Will 4G be Vodafone's saviour?
Millennials were raised on technology -- they never had to be taught. So if you really need someone to explain what it all really means, just ask Gen-Y geek Josh Taylor.
Armed with a degree in Computer Science and a Masters in Journalism, Josh keeps a close eye on the telecommunications industry, the National Broadband Network, and all the goings on in government IT.
Following Prime Minister Julia Gillard's announcement of the set election date, Labor has a number of tasks to accomplish before Australians go to the polls on September 14.
Microsoft's latest pitch to get people to try Internet Explorer again goes for 90s nostalgia, but will toying with our emotions bring success for IE10?
Users unconvinced that their telco is being truthful about network coverage might be tempted to try out crowd-sourced coverage maps, but are they any more accurate?
Vodafone's decision to start charging in per-megabyte blocks for prepaid customers isn't out of the norm, but it does highlight a fightback from telcos on over-the-top applications.
The budget surplus turned out to be more of a mirage than the Australian government had hoped, so will we see a shift in the floor price for 4G 700MHz spectrum?
A report from Goldman Sachs, estimating that a nationwide rollout of Google Fiber will cost US$140 billion to complete in the US, puts Australia's fibre-to-the-premise NBN project in perspective.
The fact that someone could get AU$28,000 in charges in the time that it took Telstra to cancel a service, shows that global roaming is still broken.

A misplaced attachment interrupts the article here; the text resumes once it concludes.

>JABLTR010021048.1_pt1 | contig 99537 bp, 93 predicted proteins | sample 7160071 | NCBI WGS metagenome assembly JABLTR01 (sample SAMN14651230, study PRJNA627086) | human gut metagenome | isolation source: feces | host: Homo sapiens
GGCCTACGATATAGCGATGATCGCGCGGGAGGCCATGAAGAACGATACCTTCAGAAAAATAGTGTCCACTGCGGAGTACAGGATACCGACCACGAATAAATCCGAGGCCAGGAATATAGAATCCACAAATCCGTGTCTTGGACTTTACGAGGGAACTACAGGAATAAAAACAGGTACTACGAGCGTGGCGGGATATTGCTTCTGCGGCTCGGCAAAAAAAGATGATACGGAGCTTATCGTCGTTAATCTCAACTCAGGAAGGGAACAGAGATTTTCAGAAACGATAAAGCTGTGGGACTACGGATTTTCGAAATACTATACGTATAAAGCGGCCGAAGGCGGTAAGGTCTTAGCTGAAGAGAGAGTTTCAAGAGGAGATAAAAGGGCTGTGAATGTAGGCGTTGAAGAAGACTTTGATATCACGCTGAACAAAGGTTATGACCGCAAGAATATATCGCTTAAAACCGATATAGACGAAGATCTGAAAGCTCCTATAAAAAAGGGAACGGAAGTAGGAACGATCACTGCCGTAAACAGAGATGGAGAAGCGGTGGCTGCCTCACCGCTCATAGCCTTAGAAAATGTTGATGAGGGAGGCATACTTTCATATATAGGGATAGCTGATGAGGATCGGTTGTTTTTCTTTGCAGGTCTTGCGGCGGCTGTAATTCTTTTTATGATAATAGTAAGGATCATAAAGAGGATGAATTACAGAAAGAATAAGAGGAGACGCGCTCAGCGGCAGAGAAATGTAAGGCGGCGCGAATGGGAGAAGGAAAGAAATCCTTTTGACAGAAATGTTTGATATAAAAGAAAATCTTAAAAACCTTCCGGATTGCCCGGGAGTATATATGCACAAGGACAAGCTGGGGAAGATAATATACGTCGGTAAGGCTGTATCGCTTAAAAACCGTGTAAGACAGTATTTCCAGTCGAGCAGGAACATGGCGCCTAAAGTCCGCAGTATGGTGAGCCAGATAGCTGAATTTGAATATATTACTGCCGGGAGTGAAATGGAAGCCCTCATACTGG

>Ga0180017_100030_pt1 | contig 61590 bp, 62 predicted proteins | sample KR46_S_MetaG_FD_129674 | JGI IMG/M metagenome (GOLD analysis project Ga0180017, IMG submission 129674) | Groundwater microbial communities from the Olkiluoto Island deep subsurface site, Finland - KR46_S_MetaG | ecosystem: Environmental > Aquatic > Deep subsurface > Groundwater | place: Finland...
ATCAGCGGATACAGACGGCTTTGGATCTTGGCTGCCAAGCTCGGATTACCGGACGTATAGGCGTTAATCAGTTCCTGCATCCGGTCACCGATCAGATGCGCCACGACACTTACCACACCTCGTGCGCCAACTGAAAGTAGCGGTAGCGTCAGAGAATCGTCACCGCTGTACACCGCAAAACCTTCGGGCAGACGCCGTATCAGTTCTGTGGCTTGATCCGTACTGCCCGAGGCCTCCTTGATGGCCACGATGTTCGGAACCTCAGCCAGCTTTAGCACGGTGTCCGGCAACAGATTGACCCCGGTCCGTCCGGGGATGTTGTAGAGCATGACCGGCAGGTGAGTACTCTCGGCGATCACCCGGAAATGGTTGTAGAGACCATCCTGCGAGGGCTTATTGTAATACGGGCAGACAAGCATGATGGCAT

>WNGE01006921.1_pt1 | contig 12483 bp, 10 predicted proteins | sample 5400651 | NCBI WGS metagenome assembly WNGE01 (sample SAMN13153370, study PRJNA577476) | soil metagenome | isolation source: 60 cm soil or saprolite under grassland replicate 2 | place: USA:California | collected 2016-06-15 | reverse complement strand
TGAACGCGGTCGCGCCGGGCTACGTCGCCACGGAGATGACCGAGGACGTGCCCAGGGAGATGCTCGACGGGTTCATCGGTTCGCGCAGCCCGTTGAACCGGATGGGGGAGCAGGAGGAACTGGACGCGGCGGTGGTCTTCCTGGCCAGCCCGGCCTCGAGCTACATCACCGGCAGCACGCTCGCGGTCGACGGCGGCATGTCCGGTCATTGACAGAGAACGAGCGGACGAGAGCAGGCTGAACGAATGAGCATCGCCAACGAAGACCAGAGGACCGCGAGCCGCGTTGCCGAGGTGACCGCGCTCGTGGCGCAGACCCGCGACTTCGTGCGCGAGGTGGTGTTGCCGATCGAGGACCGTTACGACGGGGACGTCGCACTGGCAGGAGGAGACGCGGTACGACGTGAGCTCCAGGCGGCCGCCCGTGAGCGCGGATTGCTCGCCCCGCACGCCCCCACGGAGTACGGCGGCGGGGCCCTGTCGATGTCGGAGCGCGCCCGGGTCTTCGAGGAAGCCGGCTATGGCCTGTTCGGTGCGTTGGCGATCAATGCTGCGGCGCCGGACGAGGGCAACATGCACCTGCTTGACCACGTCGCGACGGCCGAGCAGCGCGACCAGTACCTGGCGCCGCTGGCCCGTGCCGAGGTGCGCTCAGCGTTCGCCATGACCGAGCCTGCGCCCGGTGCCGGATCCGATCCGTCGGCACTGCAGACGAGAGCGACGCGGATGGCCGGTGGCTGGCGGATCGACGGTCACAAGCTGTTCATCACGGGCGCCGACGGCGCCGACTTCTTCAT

The federal Coalition is considering policy on the best way to remove harmful content from social media and how to protect children online.
The dumping of the Australian internet filter policy should not be a great surprise from this minority government.
In a rare display in modern politics, Labor, Liberal, and Independent MPs were united in their dismay at how the Attorney-General's Department has handled the controversial issue of data retention.
iOS 6 chewing through mobile data, even when Wi-Fi is turned on, is a major problem for Apple and the telcos. But who will eventually pay for it?
The sudden revelation that the police want telcos to keep data for longer than is currently proposed should come as no great surprise.
A company looking to promote itself paid a whole bunch of people to queue up for the iPhone 5; naturally, Apple didn't want them raining on its iPhone parade. So who is in the wrong?
Telstra's mum and dad investors of the last decade and a half don't recognise the company they first invested in.